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Andros Zins-Browne / The Great Indoors : The Lac of Signs

The Lac of Signs is a solo for dancer Chrysa Parkinson. Based, in one way or another, or another, or another on the classic Swan Lake (Le Lac Des Cygnes), The Lac of Signs will be presented in two separate formats, a libretto- booklet and a hologram video projection.

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At what point in the history of dance was it that the use of narrative became unpopular and moreover, un-cool? The historical avant-garde of dance rejected fiction as an apparatus which distracted viewers from the real and from real materiality- of the body, of thought, of new modes of experience. Fairy tales were clearly no longer acceptable, and their legacy in dance and performance still remains dubious at best today. But did we throw out the baby with the bathwater when we got rid of storytelling in our attempt to rid performance of its simplistic illusions? How might a performance based in the act of storytelling be a means to eventually cope with the complexities of our contemporary narratives?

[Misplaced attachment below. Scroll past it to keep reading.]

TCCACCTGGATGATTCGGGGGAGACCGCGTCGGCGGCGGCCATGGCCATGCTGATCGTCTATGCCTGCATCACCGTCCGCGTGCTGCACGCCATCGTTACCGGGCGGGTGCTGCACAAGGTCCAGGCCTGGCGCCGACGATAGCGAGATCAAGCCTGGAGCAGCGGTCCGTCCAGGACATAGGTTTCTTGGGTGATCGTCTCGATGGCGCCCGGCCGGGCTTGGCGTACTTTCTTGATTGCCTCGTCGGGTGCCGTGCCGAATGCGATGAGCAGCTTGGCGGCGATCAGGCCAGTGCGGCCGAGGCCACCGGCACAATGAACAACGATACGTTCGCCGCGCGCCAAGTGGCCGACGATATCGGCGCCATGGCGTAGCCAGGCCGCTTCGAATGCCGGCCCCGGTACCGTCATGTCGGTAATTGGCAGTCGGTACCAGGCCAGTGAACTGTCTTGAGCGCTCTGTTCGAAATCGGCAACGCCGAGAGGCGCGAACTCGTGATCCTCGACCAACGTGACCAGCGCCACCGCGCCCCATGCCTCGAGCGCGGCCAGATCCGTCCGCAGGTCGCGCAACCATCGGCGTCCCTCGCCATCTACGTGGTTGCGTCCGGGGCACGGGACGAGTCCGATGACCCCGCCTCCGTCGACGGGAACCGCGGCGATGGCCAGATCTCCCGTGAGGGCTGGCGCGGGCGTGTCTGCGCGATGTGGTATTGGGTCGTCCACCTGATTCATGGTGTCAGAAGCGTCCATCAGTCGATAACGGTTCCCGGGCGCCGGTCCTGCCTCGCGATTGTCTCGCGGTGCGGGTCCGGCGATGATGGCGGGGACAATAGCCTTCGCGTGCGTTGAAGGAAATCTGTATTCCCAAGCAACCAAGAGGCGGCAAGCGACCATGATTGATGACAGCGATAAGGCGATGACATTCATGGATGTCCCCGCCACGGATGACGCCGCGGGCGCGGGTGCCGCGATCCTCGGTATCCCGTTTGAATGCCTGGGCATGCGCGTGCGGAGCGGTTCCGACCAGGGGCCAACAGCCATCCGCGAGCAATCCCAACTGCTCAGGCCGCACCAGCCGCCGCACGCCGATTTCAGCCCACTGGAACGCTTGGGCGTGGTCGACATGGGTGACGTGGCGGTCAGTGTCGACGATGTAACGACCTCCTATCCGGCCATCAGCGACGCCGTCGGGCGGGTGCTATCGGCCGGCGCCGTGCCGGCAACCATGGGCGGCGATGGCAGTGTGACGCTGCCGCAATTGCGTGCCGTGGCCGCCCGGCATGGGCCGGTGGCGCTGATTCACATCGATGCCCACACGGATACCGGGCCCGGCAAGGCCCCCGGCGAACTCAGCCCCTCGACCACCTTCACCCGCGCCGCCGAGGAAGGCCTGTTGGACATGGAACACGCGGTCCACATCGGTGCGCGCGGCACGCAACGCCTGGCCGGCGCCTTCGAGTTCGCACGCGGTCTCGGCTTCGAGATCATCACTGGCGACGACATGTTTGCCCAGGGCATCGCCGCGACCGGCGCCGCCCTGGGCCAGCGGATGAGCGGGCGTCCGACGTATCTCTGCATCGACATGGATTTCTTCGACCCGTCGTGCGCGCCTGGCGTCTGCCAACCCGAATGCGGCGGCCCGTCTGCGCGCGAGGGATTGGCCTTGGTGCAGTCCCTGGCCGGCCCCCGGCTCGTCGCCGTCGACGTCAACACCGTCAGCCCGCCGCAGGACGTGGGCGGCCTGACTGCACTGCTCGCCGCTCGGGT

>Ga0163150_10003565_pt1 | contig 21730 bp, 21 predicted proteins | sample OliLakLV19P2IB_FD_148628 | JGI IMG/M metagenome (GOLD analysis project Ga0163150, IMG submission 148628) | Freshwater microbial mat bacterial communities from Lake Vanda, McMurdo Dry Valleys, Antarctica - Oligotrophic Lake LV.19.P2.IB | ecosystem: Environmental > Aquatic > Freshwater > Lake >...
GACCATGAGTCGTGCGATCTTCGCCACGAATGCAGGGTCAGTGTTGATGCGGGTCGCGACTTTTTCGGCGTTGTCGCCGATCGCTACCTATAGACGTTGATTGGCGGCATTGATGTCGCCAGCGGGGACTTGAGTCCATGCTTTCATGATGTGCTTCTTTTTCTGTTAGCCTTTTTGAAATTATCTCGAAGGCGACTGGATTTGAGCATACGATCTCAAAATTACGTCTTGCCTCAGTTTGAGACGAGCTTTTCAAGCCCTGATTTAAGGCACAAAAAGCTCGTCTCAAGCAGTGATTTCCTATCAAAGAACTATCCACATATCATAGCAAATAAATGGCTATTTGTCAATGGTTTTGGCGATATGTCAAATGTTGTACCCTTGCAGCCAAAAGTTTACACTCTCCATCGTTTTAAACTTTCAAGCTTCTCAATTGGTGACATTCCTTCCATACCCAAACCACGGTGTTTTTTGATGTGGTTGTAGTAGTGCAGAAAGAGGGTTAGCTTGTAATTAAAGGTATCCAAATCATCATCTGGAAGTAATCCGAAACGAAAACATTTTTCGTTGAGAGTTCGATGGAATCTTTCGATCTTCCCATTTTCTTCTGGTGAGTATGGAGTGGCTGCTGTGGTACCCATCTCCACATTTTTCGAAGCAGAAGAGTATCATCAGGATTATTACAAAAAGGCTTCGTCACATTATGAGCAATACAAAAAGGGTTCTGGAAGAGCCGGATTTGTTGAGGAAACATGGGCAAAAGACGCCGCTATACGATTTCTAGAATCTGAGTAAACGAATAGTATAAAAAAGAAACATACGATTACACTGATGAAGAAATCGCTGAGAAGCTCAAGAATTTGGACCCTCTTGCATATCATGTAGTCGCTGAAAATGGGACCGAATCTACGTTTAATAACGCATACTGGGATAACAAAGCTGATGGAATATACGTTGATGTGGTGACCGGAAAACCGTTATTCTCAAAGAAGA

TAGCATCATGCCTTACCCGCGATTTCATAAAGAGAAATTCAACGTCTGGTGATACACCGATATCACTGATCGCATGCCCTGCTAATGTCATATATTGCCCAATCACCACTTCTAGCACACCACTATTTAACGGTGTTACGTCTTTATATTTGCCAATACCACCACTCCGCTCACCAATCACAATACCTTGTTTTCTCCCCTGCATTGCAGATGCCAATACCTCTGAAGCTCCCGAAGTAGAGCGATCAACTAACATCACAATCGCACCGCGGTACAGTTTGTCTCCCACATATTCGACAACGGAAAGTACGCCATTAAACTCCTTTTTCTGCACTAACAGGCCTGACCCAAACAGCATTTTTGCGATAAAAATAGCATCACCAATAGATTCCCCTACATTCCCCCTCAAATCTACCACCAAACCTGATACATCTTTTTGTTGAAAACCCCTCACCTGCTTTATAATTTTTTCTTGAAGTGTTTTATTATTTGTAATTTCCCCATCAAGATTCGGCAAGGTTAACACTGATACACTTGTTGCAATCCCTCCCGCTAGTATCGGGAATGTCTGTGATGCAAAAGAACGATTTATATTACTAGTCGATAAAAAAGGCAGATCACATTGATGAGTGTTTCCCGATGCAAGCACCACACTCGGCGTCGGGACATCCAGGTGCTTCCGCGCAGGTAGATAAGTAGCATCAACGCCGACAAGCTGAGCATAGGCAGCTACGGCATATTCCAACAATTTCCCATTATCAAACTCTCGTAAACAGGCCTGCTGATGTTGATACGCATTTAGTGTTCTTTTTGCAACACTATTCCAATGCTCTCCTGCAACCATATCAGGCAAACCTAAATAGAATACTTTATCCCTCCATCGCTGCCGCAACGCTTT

With these questions in mind, artist and choreographer Andros Zins-Browne has launched a new performance, The Lac of Signs, in a virtuosic and failing attempt to retell the story of Swan Lake (Le Lac Des Cygnes).
If one were to try to tell a story today with only movement, how would one do it? Drawing on methods more closely related to contemporary fiction writing than choreography, Zins-Browne and his collaborator Chrysa Parkinson have begun by writing a libretto. This libretto attempts to tell and retell the story of Swan Lake employing a cast of ignorant narrators, unauthorized characters, and deviating, digressing, and dissenting google searches. In the absent center, stands the original narrative of Swan Lake, a plot which seems almost accidental as it perpetually attempts to locate itself.
How might the poverty of dance as a sign system encounter such textual complexities? If a book composed of many voices were a body, with all of its multiplicities of persona, grammar, and lexicon, how would such a body speak? In an absurd gesture towards both the intimacy and impotency of dance's ability to tell a story, The Lac Of Signs reinterprets the story ballet, by multiplying the stories being told and reducing the storytellers telling it to one body. In fact, it reduces the storytellers to less than one body. The final result, which will exist in two formats- a printed libretto which is given to the audience, and a holographic video of Parkinson's performance projected into the middle of the space- presents us with the analogue body telling the story, disappearing into its virtual double.

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